One personal example of a sensing/intuitive communication gap comes from my own experience. My husband (ESTP) and I (INFJ) both love board games. I like the strategy aspect of it, as does he. However, when it comes to explaining how to play a game, we like different types of directions. My ESTP husband will explain how to play a game in a sequential, detailed, linear order. “Step one, do this. Step two, do this. Step three, remember this.” I HATE that. I want to start by knowing the object of the game. What’s the point? Then I’ll briefly glance at the steps and fill in as needed. If I try to learn how to do something in a sequential, step-by-step way I get frustrated because I’m trying to hold onto too many details, and details are a weakness for intuitive types (some more than others). That said, I’m really good at strategy games because it’s all about predicting a future outcome and constantly moving the pieces around to get to that future goal.

Now, back to the main point…

NP types like to “jump around” in speech. They will usually find many relationships and related ideas to explore as they are talking. Other intuitives can find it fascinating to follow along on those trails, but some sensors get frustrated with this process and want them to “get back to the point”. INFPs and INTPs tend to seem a little less rambling in their speech because they are generally  more reserved. However, when they are in a group of like-minded people they enjoy exploring numerous theories and possibilities. The focus of intuition is almost always geared towards future ideas and potentialities.

NJ types tend to have more of a singular focus when they speak, but they do tend to skip over details and facts and jump right to the main point. They are usually slow to reply because they need to figure out how all the information they’re given fits into the rest of the universe. They like to ask deep, penetrating questions and have a very low tolerance for small talk. Concrete data in their speech will be limited. This is less true for ENTJs and ENFJs, because these types lead with a dominant judging function (thinking or feeling). ENTJs and ENFJs are usually quicker to reply, more connected with the outer world and their audience, and ENFJs are especially much more aware of what is or isn’t “appropriate” conversation. Like NP types, NJs prefer to focus on the future and strategies or possibilities for the future.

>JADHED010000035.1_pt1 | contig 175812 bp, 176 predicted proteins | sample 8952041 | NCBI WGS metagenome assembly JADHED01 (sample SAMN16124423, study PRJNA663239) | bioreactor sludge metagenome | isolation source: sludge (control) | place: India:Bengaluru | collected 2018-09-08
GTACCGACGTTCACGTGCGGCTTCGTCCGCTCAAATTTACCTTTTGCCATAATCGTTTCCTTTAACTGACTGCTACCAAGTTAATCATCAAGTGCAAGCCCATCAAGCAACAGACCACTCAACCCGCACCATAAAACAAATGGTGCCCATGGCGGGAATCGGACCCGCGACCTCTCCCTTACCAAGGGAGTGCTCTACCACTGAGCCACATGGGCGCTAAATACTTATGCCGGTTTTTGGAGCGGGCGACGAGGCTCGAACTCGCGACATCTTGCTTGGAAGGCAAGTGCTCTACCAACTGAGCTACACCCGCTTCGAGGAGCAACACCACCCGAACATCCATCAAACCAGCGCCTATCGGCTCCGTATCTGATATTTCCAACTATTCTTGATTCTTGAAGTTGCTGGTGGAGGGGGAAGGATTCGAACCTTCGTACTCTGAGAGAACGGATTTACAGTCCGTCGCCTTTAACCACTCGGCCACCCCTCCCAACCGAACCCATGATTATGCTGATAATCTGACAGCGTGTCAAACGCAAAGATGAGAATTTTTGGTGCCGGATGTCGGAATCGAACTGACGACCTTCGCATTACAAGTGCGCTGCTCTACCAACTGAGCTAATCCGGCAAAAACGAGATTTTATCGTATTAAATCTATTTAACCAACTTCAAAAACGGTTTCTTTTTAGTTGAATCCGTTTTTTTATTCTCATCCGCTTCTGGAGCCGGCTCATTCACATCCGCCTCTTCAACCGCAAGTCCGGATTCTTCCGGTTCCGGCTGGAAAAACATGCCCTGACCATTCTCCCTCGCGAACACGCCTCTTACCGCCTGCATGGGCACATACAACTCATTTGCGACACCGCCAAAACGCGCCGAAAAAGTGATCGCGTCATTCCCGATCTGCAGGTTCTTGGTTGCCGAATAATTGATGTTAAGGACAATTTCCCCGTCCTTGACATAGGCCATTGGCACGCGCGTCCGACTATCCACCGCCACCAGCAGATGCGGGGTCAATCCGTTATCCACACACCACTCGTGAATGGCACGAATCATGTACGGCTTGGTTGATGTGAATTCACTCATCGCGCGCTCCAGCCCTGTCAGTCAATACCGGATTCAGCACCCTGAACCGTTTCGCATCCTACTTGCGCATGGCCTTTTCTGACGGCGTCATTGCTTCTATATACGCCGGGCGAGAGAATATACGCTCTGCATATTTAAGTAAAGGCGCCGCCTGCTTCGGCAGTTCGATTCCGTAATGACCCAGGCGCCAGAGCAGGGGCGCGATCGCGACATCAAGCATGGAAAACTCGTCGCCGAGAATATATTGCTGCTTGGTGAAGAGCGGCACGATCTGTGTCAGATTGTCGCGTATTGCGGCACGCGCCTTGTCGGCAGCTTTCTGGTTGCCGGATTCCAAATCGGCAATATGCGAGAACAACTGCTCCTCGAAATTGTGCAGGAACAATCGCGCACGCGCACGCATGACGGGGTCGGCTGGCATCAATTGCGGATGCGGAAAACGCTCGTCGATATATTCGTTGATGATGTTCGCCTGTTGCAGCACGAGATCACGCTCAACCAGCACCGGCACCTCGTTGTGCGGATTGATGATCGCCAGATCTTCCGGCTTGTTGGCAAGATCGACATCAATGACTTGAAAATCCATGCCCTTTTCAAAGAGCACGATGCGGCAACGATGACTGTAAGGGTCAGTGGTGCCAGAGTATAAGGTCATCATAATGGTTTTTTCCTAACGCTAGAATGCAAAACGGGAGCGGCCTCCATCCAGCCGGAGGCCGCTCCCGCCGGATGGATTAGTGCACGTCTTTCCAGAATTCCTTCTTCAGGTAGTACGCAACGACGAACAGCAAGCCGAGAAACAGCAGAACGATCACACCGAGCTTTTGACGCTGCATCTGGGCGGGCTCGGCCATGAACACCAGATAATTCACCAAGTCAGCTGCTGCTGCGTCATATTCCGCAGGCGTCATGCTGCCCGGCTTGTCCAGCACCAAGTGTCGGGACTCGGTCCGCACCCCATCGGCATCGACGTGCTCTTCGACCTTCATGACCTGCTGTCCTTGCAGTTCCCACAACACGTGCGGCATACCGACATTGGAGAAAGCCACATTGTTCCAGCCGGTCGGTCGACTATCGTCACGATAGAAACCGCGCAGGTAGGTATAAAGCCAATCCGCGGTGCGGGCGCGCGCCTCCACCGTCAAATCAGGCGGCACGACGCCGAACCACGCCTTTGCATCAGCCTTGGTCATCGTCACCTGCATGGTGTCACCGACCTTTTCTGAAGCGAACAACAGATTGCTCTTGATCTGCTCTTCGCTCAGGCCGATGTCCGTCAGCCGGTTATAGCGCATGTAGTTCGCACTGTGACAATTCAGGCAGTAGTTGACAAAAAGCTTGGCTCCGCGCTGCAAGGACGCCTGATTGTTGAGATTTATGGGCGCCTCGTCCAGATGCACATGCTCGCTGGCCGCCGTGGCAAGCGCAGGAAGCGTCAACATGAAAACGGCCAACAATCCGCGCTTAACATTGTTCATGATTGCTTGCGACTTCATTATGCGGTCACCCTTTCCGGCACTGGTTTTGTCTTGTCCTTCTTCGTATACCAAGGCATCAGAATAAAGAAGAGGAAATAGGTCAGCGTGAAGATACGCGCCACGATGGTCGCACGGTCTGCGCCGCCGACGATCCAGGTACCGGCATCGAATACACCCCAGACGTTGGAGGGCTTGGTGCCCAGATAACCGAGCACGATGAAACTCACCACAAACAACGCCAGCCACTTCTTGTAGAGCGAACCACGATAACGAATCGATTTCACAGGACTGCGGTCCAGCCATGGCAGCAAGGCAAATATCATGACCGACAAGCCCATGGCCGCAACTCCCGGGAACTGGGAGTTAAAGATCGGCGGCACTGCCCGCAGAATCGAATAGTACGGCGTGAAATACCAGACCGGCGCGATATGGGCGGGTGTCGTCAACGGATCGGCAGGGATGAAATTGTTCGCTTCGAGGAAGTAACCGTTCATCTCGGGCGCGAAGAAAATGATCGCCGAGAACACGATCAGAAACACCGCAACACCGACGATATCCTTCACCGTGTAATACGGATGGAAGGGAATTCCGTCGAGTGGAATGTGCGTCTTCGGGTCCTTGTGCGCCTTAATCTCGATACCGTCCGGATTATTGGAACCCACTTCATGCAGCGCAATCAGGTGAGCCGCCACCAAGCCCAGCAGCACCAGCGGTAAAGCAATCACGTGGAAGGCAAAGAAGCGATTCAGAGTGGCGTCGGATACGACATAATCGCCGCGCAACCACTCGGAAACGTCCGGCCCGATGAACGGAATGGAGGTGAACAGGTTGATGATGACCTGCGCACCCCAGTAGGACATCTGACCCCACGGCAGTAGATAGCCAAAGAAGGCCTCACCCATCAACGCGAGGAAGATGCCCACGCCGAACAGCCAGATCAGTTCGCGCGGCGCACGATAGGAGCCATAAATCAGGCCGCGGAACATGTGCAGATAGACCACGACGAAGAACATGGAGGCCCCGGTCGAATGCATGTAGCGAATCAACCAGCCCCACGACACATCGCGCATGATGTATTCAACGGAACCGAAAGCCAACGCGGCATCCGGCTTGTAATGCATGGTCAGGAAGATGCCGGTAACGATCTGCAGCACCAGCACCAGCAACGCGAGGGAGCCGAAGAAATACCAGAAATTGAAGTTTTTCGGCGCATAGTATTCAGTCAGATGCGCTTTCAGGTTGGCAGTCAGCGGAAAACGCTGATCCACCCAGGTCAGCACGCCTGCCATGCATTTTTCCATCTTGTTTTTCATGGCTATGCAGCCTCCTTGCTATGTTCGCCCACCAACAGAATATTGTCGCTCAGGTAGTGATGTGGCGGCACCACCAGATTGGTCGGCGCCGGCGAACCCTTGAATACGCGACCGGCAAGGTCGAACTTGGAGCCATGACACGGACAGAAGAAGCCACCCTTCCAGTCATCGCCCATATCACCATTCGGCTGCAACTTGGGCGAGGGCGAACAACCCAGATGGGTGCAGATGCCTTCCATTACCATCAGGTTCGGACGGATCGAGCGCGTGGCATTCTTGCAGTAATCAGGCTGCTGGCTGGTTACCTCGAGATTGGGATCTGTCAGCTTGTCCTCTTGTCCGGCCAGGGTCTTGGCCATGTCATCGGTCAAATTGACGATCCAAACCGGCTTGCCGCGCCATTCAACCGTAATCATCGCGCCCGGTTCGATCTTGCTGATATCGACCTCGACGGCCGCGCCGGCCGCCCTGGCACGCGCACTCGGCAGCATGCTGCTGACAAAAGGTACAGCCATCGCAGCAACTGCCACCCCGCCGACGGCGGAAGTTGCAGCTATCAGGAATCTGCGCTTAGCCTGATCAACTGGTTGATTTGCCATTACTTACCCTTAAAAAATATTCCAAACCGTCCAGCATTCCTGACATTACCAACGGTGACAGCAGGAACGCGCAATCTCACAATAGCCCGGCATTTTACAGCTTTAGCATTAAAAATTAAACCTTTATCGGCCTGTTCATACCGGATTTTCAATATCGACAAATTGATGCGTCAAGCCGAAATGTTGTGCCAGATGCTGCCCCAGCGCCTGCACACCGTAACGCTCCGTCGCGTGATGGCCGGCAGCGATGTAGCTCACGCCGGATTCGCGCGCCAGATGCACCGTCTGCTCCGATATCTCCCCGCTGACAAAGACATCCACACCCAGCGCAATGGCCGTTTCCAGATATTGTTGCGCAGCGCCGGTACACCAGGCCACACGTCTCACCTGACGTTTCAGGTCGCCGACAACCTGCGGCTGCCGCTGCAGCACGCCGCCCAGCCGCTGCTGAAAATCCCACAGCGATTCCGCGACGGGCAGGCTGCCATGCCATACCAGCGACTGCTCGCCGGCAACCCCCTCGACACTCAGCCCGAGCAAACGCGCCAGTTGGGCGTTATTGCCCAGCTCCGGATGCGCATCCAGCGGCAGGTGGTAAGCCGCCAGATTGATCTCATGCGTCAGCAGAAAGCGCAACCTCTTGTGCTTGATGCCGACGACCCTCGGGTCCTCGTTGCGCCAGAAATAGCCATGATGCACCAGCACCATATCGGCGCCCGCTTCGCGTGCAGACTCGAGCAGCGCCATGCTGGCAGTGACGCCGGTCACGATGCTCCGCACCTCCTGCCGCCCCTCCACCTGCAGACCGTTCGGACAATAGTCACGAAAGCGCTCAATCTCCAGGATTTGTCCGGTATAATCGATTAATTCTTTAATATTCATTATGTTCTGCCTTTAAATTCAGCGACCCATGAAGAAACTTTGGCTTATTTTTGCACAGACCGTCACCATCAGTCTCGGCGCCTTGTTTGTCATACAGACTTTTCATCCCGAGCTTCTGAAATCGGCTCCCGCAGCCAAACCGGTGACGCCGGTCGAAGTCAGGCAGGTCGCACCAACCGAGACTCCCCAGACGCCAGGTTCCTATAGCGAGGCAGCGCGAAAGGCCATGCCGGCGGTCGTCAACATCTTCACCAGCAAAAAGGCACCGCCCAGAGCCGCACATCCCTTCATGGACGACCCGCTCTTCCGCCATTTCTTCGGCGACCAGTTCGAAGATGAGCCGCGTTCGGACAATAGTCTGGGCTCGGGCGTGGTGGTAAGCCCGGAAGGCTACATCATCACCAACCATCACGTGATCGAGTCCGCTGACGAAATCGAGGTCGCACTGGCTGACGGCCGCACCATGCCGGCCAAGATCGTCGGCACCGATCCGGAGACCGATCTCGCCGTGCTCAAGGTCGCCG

SP types have an easy-going, down-to-earth persona. They are usually good storytellers and are grounded in the reality of the world around them. They tend to use a lot of concrete, sensory, descriptive, present-tense language: “I see, I touch, I smell”. They appear very in tune with their surroundings and have an intense alertness to all that’s going on around them. They also have a habit of “mirroring” the people they are talking to, picking up on their body language and tone of voice. They don’t like excessive details in speech. They are more action-oriented. They like information to be given in a literal, precise, sequential way, but they will get bored if the person talking can’t get to the point quickly enough. ESPs especially use a lot of gestures and movement when they describe things.